What is less obvious is which expenditures will make way, and which will survive. As purchasing power shrinks, brands must prove their relative worth to customers. For example, a person might view their recipe box subscription as one luxury too far. Yet, compared to the cost of a weekly takeaway, the subscription is a relative steal. And as 77% of Brits aim to cook more at home to combat price increases (QT, February 2022), the benefits of the box might keep the customer from cancelling.

Furthermore, brands which offer purchase reassurance will benefit. Flexible booking policies and cancellation grace extensions, like those offered on holidays at the height of the pandemic, will help. As Mintel observe from past financial crises, brands taking risk to support consumers often win loyalty once the crisis ends.

However, this is not your parents’ inflation. Since 1992, when inflation last peaked to this point, our lifestyle has changed dramatically. Buy Now, Pay Later schemes will offer a lifeline to many unwilling to lose their luxuries, while others will use hybrid working to curb rising travel costs. According to the7stars’ Lightbox Lowdown, 30% of Brits plan to work from home whenever possible to avoid paying for fuel.

Of course, with 6.2% inflation, price rises are inevitable. But largely, as Mark Ritson argues, brands transparent about the issue and who give customers notice, like Pret in raising its coffee subscription, will be forgiven for doing so. The full effect of this crisis will not be felt overnight. Like brands, consumers need a little longer to adjust.

How Brands can be Heard over New Waves of Podcast Content

By | Featured, What's Hot

Podcasts have been the talk of the town over the last few years. Michelle Obama launched her own series and controversy has surrounded Joe Rogan’s. Now consumption is higher than ever, with over 19.1m listeners in the UK last year (Statista). With core streaming platforms building out their ad models and opportunities, brands have increasingly invested in the channel and, with increased competition, the fight for attention is on.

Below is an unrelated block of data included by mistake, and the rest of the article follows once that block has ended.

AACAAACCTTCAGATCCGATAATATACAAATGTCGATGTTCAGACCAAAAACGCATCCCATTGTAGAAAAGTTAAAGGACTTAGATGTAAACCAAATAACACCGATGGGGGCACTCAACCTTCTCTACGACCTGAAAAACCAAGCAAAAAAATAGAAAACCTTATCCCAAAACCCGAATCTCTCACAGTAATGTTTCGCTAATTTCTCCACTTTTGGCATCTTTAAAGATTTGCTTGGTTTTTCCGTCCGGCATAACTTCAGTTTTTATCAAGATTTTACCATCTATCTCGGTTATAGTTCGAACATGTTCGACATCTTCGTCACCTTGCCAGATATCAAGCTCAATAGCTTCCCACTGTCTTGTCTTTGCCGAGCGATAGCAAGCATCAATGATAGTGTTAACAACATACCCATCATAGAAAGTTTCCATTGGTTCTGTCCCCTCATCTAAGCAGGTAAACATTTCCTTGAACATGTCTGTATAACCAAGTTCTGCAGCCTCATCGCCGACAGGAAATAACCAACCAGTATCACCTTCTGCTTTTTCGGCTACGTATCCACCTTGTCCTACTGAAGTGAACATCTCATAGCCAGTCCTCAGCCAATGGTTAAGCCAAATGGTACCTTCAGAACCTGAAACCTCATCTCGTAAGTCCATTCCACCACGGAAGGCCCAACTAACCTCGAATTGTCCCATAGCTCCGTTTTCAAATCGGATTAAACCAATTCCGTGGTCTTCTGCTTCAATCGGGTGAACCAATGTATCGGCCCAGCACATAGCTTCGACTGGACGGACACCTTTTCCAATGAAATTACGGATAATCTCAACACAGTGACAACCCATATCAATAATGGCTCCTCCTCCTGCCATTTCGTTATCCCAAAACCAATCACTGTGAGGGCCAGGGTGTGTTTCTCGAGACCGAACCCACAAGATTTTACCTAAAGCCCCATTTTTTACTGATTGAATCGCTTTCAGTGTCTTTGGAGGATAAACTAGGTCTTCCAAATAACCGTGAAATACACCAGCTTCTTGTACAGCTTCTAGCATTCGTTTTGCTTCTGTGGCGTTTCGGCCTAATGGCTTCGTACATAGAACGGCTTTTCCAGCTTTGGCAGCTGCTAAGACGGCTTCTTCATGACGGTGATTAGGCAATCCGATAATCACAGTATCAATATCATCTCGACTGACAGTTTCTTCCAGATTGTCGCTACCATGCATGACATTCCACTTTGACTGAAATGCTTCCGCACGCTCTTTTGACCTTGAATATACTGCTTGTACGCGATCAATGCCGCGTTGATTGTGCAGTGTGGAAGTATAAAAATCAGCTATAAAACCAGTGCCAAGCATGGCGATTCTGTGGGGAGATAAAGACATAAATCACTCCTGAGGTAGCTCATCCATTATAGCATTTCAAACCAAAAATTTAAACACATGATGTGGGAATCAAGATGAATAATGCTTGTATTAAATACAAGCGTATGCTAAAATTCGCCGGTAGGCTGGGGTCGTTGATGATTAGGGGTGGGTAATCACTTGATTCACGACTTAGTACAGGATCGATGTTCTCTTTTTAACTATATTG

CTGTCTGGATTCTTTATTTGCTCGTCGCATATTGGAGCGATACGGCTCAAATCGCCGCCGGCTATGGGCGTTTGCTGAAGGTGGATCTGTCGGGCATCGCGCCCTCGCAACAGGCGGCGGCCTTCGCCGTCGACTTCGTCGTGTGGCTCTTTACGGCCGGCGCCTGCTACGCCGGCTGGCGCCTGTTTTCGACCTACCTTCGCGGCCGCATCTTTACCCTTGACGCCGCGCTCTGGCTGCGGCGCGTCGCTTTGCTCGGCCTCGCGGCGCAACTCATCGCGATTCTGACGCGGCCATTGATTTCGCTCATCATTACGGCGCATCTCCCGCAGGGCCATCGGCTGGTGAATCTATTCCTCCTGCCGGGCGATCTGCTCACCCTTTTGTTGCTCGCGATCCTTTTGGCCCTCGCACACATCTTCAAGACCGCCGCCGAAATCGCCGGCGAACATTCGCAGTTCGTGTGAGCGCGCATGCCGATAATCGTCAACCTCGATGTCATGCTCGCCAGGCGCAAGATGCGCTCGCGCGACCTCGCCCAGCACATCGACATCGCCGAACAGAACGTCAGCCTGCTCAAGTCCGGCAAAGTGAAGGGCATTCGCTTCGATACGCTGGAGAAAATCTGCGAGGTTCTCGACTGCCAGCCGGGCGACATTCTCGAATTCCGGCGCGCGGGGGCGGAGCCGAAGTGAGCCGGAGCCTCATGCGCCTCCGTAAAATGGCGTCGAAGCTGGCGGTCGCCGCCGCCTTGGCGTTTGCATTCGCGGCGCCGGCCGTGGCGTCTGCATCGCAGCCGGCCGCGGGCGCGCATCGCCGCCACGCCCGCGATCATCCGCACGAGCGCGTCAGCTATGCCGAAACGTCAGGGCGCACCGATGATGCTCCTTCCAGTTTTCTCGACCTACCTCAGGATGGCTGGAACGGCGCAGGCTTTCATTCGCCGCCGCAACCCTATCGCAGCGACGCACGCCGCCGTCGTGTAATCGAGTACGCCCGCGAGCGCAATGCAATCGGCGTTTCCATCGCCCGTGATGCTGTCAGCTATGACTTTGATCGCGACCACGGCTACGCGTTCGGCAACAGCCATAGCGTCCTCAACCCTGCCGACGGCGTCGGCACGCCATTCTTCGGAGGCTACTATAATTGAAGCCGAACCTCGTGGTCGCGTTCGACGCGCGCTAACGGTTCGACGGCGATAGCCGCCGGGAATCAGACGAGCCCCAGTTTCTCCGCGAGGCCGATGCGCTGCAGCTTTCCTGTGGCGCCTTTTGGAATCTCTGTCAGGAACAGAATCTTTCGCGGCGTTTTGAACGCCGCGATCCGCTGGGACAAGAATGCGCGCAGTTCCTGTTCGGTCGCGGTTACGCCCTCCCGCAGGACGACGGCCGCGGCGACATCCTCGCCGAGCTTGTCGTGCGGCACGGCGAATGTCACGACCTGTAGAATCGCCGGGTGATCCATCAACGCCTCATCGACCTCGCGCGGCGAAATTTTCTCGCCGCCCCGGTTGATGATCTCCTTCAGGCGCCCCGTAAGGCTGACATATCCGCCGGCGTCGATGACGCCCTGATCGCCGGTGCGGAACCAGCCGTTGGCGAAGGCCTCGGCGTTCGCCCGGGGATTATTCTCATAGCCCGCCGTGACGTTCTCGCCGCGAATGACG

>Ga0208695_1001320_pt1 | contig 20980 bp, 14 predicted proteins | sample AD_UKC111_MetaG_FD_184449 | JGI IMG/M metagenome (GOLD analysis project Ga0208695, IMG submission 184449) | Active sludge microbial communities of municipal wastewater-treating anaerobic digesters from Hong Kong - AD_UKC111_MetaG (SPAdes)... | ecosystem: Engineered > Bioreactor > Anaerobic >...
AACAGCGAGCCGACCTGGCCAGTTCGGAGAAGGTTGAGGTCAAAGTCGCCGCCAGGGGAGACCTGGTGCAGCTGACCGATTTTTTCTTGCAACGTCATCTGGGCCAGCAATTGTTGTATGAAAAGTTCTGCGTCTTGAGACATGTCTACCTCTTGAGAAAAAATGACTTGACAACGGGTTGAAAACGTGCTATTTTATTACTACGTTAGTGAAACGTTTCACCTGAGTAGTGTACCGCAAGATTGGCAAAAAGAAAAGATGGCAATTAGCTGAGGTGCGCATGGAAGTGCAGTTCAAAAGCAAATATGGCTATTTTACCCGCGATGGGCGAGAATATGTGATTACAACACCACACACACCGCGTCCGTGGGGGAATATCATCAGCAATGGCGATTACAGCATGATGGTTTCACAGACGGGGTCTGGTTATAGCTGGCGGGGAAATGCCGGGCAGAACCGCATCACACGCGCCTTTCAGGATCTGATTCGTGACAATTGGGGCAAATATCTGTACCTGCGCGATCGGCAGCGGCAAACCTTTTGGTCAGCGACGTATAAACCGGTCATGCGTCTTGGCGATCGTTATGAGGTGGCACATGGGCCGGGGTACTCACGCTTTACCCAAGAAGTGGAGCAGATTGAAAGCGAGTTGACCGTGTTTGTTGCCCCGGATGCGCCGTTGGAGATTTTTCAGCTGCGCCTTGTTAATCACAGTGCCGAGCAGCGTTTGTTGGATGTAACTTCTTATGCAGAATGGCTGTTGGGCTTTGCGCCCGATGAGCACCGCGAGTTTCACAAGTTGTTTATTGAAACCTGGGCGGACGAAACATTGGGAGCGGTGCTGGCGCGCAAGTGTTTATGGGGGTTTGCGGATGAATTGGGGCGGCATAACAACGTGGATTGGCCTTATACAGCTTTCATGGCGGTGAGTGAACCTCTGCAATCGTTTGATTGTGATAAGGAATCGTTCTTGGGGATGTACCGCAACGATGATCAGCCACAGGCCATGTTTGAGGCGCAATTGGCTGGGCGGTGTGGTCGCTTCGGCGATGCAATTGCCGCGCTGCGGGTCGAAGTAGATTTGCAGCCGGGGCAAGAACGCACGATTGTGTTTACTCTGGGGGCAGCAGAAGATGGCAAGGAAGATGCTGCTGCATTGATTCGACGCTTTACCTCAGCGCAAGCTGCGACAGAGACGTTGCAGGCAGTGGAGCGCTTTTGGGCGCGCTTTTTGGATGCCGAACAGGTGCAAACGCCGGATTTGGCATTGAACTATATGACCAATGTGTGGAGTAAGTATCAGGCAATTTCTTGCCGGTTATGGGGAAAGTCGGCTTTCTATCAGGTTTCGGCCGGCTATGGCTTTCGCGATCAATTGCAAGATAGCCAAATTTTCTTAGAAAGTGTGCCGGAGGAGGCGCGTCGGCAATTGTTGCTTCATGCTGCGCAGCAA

Set to be the biggest growth channel this year, with 20% of UK consumers planning to listen more in 2022 (YouGov) Podcast audiences have increased, so advertisers have followed. The total UK ad market grew by 26.4% from 2020 to 2021 (AA/WARC), with Podcast ad spend up 35% to £46m (Statista).

Accelerated in part by a restricted world, the relative ease of Podcast production allows creators to excel and talent to flourish. It’s no surprise that consumption is up: content is better than ever and people are listening more to combat screen fatigue.

While Podcast ads may seem expensive on a CPT basis, attention adjusted rates are much more favourable. Given Nielsen’s finding that host-read ads drive a brand recall rate of 71%, direct in-headphone listening is gaining attention.

Attention is a core precursor to Mental Availability (Karen Nelson-Field) and campaigns with a large impact on mental availability have a stronger impact on all brand metrics (Rob Brittain and Peter Field, 2021).

Measurement has evolved with the channel, moving from DR redemption codes to Brand Uplift studies and attribution possibilities via first party data connections. This measurable effectiveness is being seen by brands and earning Podcasts their place on plans.

But will people become ‘deaf to the ads’ with clutter increasing; and how can brands continue to cut through?

As with all channels, creative is one of the strongest factors in campaign success and ideal for leveraging disproportionate levels of attention. Digital Audio offers a wealth of opportunities beyond sponsored ‘Host Reads’ for relevance.